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Riz Ahmed doesn’t add a ton to the proceedings, but makes the most of his brief scenes. Mads Mikkelsen and Forest Whitaker, the latter of which seems uncomfortable and embarrassingly inept as a raspy-voiced extremist, are both squandered as Gareth Edwards continues to waste great acting talent in a similar fashion to his throwaway role for Bryan Cranston in 2014’s GODZILLA. Finally, Ben Mendelsohn is believably scummy and despicable as the story’s main villain, making for a different kind of antagonist this time around.

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In the realm of technical accomplishments, ROGUE ONE features some of the best CGI I’ve seen in quite a while as familiar faces from the past reappear. Though the effects bringing these characters (you’ll know who I’m talking about when/if you see the movie) to life aren’t perfect, they did effectively trick my brain multiple times and also elicited a few gasps from audience members. The various alien species (not too many this time around) mostly seem to be executed through stellar make-up and puppetry. The space battles (regulated to the film’s second half) are appropriately exciting and emotional stakes throw greater impact into them. Again, we all know how this story ends thanks to Episode IV’s existence, but ROGUE ONE manages to keep us excited and entertained nonetheless.

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ROGUE ONE is easily my third-favorite STAR WARS film thus far (falling just beneath EMPIRE STRIKES BACK and A NEW HOPE). This film does things that the other STAR WARS episodes haven’t done before and feels remarkably refreshing as a result. As much as I liked THE FORCE AWAKENS, it’s essentially a buffed-up retread of A NEW HOPE and follows plot points that STAR WARS has previously covered many times before. ROGUE ONE is concerned about telling its own story. This tale is not without some flaws; thanks to Whitaker’s bad performance, a few clichés and the shaky opening. Still, it’s a cinematic tale that kept my adrenaline pumping, supplied a steady stream of well-earned laughs, was fueled by emotional stakes, and left me very satisfied as I left the theater. The ending of ROGUE ONE is likely to make you crave an immediate rewatch of Episode IV through new eyes…and cleverly fixes a major plot hole that fans have complained about for decades. Whether you’re watching it as a prequel, a sequel or a standalone story, if you’re a STAR WARS fan, then you’re bound to enjoy ROGUE ONE!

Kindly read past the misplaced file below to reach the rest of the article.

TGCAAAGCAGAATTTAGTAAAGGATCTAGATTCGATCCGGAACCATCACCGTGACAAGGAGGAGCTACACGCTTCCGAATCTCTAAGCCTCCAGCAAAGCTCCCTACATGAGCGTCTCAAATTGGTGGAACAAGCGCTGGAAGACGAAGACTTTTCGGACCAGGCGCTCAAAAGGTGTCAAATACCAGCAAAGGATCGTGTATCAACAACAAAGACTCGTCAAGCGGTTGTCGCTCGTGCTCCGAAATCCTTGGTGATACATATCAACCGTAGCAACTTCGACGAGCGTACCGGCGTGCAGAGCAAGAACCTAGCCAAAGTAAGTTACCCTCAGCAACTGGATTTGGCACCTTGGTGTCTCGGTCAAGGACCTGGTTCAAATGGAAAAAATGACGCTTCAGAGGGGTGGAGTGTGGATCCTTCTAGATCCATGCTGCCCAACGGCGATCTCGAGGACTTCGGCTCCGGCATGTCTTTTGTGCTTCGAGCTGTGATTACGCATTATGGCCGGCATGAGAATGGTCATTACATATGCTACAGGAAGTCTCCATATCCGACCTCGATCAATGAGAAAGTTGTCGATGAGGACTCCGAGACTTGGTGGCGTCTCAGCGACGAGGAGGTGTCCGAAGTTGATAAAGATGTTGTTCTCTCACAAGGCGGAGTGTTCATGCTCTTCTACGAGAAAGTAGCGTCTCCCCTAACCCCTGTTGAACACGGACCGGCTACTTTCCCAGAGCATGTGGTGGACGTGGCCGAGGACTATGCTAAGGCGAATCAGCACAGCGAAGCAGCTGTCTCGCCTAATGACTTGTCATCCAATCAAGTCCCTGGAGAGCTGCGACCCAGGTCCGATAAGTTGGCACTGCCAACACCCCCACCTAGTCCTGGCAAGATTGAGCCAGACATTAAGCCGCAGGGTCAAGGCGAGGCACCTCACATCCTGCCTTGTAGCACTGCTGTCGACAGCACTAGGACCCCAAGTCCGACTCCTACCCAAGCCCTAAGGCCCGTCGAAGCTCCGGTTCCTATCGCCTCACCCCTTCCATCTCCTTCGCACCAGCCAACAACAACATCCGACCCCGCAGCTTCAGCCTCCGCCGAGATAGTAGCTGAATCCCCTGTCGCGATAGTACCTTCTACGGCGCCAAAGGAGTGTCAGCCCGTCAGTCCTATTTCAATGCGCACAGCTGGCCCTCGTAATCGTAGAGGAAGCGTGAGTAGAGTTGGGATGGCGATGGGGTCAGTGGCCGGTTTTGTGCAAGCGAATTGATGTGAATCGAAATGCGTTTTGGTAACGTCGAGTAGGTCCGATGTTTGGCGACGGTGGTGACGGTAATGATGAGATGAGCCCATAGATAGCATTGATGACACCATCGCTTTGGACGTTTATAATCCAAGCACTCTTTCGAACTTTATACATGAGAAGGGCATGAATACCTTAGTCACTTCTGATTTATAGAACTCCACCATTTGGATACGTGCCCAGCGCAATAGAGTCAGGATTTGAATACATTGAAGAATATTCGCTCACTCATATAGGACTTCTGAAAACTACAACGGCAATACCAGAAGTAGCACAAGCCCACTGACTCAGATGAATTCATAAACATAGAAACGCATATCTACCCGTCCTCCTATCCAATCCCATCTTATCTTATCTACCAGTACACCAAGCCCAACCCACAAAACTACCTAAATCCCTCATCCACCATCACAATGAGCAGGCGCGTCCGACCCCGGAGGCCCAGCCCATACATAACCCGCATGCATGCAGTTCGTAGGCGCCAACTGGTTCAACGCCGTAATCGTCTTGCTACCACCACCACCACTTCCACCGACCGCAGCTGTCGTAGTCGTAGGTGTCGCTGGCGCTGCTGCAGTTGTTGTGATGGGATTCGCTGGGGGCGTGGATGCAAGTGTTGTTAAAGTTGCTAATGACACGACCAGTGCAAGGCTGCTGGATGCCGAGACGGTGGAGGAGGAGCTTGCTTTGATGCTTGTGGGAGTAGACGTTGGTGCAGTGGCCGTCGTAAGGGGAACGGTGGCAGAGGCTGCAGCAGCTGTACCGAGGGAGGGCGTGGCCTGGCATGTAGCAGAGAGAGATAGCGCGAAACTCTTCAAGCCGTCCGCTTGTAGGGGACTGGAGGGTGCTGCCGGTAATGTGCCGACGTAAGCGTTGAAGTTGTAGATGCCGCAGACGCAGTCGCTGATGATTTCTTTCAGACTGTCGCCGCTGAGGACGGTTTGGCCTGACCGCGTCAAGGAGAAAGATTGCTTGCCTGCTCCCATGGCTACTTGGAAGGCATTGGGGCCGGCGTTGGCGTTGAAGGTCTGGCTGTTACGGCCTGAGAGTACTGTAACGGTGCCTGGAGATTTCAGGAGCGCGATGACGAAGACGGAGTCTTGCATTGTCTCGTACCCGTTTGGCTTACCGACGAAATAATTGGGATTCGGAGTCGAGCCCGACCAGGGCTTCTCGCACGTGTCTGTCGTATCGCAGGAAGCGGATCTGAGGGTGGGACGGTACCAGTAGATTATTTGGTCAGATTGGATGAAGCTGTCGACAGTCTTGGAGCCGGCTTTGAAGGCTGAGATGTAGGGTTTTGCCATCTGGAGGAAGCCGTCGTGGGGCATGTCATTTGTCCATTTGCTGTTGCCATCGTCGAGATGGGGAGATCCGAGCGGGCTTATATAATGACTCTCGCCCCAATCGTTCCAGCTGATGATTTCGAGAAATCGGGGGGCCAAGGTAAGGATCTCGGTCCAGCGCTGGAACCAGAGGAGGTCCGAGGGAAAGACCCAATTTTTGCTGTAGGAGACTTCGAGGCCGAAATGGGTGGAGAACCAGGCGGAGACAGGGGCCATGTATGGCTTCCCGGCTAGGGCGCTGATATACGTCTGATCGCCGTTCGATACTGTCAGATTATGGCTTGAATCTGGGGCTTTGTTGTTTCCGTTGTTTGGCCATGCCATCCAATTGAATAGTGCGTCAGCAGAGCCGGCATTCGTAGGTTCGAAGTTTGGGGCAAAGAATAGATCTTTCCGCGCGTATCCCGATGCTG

Grade: A-

DOCTOR STRANGE (2016)

Review by Derrick Carter

Running Time: 1 hour 55 minutes

MPAA Rating: PG-13 for Sci-Fi Violence and Action throughout, and an Intense Crash Sequence

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Directed by: Scott Derrickson

Written by: Scott Derrickson & C. Robert Cargill

(based on the DOCTOR STRANGE comics by Steve Ditko)

Starring: Benedict Cumberbatch, Chiwetel Ejiofor, Rachel McAdams, Benedict Wong, Michael Stuhlbarg, Scott Adkins, Mads Mikkelsen & Tilda Swinton

Fourteen films and eight years later, the Marvel Cinematic Universe is still going strong. DOCTOR STRANGE is a rather unique addition to this long-running cinematic franchise though, because it injects mystical powers and wizards into the MCU. I thought that GUARDIANS OF THE GALAXY and ANT-MAN were tough films to sell, but DOCTOR STRANGE seems downright challenging. Fortunately, director/writer Scott Derrickson is more than up to the task. Aided by fantastic performances, astounding special effects, and a smart script, DOCTOR STRANGE is easily the best Marvel Cinematic Universe movie thus far!

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Stephen Strange (Benedict Cumberbatch) is a brilliant surgeon with a huge ego. After saving lives and carving out an acclaimed career, Strange suffers severe nerve damage in his hands from a horrible car accident. When Western medicine fails him, the down-on-his-luck doctor turns to Eastern mythology. His skepticism turns to amazement upon meeting centuries-old sorceress The Ancient One (Tilda Swinton). Strange soon finds himself immersed in a world of infinite possibilities, many universes, magical talents, mythical weapons, and dark threats. When evil zealot sorcerer Kaecilius (Mads Mikkelsen) attempts to bring use The Ancient One’s magic books for evil, it’s up to emerging hero Doctor Strange to save the world.